But optical publishing is locked into the wrong basis for competition. Since it cannot further improve salience to the end user, it must hike production values to compete. The medium must become capable of accepting these higher values and rendering them for the consumer, hence the push for full-screen motion video, rich stereo sounds, faster animation rates. But this leads to a series of problems:
To make multimedia publishing take off, there has to be a positive-feedback cycle of hardware availability, content availability, and consumer purchases. Several billion dollars have been spent to date trying to get the feedback going, with meager success and little examination of the underlying structural problems.
If we cast aside the current limits of optical media, we can think about optimizing salience, rather than production value, in a new medium. A medium which is designed to support salience should be:
Note that these goals could be accomplished for most applications with text only. Motion video and high-quality sound can be added, but only where they satisfy a need in the content they convey, rather than production values. An example is voicemail and annotation, which is casual in quality but usually relevant to the recipient.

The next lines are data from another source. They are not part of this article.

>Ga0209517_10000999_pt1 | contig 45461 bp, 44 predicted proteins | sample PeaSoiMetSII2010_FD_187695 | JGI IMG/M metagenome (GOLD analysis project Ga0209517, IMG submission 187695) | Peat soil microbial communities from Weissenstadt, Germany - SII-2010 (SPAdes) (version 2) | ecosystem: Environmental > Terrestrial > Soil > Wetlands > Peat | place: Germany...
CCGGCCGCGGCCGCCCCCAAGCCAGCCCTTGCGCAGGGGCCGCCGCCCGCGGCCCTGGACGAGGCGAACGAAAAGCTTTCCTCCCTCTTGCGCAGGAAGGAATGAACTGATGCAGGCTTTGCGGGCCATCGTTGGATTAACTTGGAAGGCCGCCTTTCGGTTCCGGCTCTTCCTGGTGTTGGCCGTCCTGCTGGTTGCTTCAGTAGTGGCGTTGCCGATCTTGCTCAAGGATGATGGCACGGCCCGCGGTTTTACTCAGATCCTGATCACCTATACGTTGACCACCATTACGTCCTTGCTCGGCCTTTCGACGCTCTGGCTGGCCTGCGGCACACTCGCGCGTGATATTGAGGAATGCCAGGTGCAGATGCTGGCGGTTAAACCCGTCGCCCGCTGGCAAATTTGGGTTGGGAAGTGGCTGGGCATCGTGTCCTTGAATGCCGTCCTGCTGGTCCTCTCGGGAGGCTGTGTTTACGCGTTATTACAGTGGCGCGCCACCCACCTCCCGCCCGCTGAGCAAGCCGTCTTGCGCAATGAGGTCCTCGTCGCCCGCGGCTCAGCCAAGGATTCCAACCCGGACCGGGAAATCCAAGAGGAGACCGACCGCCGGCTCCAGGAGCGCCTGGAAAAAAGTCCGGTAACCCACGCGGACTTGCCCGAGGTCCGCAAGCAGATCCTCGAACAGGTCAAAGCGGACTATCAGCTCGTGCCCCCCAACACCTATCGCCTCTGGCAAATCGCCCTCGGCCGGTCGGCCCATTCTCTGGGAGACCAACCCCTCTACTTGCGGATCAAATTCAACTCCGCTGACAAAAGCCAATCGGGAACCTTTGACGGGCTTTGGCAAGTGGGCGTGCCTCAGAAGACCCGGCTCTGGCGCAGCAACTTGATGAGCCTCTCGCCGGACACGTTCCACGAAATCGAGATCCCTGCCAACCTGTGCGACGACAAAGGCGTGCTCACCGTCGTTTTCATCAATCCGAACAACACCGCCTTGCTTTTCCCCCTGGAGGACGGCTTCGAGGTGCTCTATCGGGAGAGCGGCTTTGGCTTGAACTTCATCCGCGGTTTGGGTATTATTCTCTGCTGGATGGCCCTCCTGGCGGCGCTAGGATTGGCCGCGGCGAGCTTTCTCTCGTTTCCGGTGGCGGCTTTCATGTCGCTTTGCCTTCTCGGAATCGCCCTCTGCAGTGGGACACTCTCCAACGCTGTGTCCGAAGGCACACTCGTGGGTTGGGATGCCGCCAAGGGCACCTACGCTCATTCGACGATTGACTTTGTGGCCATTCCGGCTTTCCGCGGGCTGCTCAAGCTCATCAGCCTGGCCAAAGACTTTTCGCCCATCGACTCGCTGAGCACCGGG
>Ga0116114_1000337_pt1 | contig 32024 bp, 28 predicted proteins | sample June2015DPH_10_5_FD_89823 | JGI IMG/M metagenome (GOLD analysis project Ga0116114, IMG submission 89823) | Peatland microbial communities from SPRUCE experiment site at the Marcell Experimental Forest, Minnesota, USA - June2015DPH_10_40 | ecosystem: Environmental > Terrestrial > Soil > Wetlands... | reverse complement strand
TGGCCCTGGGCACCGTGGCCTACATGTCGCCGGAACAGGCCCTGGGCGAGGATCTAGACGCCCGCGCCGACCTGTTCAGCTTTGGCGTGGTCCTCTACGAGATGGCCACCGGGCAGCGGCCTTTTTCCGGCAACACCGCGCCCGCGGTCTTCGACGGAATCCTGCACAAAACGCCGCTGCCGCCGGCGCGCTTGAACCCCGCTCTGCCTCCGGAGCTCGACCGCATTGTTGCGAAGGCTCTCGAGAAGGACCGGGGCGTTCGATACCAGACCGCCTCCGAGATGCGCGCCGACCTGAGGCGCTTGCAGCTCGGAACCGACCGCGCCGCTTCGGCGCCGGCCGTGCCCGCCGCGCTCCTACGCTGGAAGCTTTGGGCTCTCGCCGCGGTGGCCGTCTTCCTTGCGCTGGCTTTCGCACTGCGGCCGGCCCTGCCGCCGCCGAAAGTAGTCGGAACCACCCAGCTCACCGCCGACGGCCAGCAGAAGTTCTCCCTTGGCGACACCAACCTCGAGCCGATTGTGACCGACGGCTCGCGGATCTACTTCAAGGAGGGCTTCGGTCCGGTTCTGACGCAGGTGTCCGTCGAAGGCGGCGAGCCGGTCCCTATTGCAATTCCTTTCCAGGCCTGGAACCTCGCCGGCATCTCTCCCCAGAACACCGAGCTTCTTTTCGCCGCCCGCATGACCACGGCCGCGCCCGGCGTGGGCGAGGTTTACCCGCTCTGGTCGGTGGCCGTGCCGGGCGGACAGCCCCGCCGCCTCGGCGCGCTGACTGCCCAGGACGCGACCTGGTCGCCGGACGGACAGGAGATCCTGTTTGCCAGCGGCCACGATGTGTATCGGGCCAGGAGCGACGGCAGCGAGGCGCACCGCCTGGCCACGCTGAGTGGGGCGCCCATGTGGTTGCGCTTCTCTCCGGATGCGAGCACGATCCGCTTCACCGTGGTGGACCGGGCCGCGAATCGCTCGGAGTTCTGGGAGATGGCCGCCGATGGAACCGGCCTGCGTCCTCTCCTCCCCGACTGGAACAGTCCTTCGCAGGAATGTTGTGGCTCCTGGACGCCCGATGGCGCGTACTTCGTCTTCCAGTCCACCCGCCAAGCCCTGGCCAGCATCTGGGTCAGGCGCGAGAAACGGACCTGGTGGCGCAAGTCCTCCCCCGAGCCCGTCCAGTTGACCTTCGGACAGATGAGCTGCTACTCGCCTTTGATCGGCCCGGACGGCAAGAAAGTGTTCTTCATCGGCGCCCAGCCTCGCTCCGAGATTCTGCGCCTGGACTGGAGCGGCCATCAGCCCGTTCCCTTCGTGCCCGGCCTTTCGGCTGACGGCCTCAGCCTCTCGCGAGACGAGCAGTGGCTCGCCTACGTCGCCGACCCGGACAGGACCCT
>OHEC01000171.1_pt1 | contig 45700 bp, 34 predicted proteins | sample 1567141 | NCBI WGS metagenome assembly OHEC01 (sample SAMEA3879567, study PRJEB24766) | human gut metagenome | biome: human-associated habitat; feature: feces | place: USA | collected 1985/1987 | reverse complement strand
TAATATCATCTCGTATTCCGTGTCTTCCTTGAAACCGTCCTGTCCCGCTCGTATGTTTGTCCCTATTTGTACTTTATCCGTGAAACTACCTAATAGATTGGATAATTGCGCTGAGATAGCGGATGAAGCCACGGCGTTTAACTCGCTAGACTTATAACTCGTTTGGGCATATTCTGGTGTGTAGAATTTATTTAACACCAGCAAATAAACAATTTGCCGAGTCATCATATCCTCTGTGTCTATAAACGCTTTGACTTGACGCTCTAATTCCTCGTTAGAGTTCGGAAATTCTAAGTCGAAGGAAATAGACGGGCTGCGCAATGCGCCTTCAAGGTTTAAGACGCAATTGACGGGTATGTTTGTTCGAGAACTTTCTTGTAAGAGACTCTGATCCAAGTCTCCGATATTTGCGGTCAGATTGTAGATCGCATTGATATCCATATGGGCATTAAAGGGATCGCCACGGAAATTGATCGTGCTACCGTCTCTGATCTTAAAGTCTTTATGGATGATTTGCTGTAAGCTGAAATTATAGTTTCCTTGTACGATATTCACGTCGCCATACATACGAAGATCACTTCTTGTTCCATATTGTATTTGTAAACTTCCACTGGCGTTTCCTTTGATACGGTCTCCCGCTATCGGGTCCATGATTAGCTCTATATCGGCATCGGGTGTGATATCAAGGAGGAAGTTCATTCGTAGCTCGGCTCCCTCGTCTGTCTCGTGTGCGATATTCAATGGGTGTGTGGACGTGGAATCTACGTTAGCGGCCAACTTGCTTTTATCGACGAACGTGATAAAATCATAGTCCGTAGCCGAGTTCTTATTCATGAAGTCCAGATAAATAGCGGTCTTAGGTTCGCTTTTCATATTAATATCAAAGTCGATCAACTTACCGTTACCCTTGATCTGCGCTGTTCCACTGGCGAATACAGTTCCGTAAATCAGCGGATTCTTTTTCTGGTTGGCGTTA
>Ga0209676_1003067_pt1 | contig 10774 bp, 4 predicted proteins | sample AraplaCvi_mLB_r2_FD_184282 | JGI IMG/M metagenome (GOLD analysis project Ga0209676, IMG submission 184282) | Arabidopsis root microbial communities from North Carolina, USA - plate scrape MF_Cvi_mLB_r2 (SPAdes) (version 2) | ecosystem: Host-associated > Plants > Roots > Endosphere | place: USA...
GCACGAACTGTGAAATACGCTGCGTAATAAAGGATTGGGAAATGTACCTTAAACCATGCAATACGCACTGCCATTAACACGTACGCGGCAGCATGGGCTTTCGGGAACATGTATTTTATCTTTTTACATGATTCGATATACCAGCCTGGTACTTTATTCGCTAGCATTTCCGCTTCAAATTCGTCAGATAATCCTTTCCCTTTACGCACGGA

As a corroboration, consider the one overwhelming success in wide-area networks: Usenet. Here's a network that's text only and often comes with a lamentable user interface. Yet it has achieved worldwide penetration and sustains numerous invisible work and social communities, because it allows anyone with access to contribute, and it is structured into discussions which allow readers to shop for salient topics. It competes effectively for the time of its audience.